Adapting a play to film involves a great deal of preparation and selective adaptation - there are unique and distinct differences in format that must be taken into consideration, including elements of style, look and performance. Of no exception is the film version of The Sound of Music, directed by Robert Wise and starring Julie Andrews and Christopher Plummer; the movie deviates substantially from the source material, restaging and reinterpreting events to make them more palatable for a moviegoing audience. While these changes result in a substantially different story, it is nonetheless an admirable and spectacle-filled adaptation of the work that widens the scope of the story beyond its staged origins. Either way, they provide two different and distinct versions of the premise of the play - that love can overcome even the most destructive historical circumstances.
The beginning number, the titular "Sound of Music" shows right away the difference between play and film, showing Wise's ability to create greater spectacle using the film medium, while at the same time undercutting the sadness that lies at the core of the stage play. In the play, Maria is on a stage, likely representing the hills of Austria but not in any photorealistic way. The nuns from the Abbey sing Dixit Dominus before she sings the titular song, mournful because she misses the mountains where she grew up.. However, the film opens with Maria singing lovingly about the hills that she is on, stating that she is musically inspired by them. The film itself, instead of having a closed-off stage, has beautiful, sweeping shots of all the mountains around her, truly showing the audience the scope and majesty of these mountains. Because the play is set on a stage, Maria can miss the true mountains; film Maria, however, cannot help but to exult in them since they are there, and cannot be ignored. The capabilities of film allow for much greater spectacle; however, this ends up creating a much shallower character, as her character conflicts and pathos are not as concretely defined. However, this song directly leads to the Inciting Incident - the assignment of Maria to the Von Trapp family.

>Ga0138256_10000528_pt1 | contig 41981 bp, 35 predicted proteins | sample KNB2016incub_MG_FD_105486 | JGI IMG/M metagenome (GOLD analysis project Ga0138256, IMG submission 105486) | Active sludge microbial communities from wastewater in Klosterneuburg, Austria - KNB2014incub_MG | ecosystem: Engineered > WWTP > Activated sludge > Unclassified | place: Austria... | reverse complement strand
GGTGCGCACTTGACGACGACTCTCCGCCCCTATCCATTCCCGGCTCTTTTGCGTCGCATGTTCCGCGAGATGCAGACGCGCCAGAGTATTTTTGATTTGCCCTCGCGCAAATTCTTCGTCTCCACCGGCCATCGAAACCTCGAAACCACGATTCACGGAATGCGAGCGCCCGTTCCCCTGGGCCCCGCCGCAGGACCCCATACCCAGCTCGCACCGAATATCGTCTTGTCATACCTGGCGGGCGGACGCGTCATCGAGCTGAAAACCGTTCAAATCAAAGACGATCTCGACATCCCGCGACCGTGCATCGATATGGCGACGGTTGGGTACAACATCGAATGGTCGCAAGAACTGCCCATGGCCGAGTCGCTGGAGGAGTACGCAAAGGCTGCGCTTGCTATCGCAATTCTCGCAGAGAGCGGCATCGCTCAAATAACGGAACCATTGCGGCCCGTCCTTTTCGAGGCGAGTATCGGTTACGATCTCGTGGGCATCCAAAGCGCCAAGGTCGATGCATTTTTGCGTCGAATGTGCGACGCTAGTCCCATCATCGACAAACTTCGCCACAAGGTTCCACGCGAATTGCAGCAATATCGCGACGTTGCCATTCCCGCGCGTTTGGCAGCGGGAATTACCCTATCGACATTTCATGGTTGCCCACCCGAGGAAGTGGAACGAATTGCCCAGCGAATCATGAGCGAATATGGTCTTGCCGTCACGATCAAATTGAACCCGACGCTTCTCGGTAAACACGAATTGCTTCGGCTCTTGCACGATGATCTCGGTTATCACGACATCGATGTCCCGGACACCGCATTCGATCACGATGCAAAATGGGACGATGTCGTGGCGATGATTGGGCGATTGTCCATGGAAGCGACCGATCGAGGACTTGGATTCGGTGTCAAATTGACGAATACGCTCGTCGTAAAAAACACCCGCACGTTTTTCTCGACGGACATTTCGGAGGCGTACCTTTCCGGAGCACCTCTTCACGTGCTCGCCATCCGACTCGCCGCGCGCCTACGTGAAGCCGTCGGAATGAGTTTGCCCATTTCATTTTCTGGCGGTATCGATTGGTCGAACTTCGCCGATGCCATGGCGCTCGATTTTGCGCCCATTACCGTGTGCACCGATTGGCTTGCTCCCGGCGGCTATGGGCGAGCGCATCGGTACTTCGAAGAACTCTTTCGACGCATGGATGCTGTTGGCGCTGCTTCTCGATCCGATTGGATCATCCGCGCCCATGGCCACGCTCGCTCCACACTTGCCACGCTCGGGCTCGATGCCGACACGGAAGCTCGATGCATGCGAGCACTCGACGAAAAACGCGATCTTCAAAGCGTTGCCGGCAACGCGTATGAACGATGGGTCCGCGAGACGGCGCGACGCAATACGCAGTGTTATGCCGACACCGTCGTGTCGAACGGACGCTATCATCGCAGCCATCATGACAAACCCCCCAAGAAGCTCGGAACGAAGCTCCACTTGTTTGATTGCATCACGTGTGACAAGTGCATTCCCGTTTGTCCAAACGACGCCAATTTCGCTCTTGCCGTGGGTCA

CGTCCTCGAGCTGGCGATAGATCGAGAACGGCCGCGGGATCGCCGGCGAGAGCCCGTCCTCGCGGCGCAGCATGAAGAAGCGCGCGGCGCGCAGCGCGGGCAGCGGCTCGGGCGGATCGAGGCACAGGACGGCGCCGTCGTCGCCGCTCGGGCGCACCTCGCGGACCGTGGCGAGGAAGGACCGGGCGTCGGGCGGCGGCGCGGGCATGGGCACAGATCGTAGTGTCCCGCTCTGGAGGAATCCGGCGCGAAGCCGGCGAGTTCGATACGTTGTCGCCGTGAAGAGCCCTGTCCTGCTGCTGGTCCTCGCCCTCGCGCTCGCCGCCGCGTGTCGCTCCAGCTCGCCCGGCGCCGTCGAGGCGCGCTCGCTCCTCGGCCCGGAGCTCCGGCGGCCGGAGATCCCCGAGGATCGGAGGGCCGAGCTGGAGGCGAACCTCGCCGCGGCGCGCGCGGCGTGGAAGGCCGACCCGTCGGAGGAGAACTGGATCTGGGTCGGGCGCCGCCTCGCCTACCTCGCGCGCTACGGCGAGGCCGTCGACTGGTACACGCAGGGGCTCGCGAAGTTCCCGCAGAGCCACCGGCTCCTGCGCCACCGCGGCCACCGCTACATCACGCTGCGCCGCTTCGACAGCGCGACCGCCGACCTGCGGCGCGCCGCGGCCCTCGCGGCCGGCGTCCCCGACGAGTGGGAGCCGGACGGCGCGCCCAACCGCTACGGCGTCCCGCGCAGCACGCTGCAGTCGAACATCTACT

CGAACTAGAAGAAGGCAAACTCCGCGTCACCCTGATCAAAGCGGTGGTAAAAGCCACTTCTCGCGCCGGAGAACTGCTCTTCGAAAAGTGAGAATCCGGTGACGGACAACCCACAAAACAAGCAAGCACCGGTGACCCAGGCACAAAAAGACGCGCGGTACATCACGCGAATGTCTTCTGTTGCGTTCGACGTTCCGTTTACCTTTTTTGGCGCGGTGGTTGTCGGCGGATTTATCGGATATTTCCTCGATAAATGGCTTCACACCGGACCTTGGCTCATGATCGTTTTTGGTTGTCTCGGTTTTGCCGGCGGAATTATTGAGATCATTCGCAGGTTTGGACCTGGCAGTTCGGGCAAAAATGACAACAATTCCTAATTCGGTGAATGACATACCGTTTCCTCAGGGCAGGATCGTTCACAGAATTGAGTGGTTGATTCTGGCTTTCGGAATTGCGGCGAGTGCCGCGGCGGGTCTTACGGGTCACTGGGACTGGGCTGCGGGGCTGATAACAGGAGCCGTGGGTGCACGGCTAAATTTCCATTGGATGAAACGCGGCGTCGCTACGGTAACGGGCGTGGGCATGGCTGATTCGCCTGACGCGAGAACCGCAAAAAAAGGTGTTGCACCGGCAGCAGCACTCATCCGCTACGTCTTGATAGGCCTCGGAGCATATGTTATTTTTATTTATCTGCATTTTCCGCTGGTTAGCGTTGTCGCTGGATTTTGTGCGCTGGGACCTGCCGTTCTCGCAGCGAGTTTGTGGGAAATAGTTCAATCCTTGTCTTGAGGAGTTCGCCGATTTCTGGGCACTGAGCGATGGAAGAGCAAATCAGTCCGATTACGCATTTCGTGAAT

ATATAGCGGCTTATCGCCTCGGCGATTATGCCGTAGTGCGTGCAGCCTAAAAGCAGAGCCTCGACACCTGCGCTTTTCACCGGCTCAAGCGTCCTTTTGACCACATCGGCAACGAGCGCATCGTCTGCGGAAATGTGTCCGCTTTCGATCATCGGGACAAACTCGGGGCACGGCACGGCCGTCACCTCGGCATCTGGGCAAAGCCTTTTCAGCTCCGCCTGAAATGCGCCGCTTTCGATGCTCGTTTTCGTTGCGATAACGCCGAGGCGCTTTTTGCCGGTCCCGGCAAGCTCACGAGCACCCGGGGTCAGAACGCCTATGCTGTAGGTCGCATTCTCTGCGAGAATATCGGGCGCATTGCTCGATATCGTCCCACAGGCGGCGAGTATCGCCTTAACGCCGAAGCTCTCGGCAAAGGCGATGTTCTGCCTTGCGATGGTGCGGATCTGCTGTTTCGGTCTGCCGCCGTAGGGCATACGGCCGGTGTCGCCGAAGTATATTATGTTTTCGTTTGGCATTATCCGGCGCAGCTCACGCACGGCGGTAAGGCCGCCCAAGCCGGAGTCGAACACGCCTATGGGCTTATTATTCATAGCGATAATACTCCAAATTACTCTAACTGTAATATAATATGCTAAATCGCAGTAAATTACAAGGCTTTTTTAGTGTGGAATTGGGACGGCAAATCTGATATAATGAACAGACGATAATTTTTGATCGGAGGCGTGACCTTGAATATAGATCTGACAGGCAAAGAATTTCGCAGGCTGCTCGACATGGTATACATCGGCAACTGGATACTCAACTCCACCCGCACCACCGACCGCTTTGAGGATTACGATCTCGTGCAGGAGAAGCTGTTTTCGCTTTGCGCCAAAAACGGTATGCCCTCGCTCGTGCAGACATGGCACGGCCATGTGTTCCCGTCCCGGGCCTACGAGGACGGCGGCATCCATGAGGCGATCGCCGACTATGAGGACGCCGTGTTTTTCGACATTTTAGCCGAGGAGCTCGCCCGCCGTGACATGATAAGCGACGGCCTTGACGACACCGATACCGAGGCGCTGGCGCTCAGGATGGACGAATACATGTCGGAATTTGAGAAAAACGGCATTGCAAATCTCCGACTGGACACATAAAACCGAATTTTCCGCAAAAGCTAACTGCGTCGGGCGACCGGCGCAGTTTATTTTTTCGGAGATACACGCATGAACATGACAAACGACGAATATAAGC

One of the most substantial changes that occurs within the movie is the change of the context of the song "My Favorite Things." In the play, that song was performed by Maria and the Mother Superior, while in the Abbey. The goal of the song was to demonstrate just how much Maria loved singing; that song was something that they could sing to defy the rules of the Abbey, and could sing out loud. However, in the film version, the duet is gone, and the song has been shifted to a moment where she comforts them with the song during a thunderstorm. This change of pace alters the tone of the song considerably; where it was a measure of defiance and individuality in the Abbey in the play, in the film it is evidence of her ability to take care of children and display her maternal instincts. Instead, the song "I Have Confidence" is used to show her individuality at the Abbey, replacing the original placement of "My Favorite Things." These kinds of changes and narrative shifts happen in the transition from play to film, in order to create more intimate stories and change the tone of the story to fit a more cinematic narrative.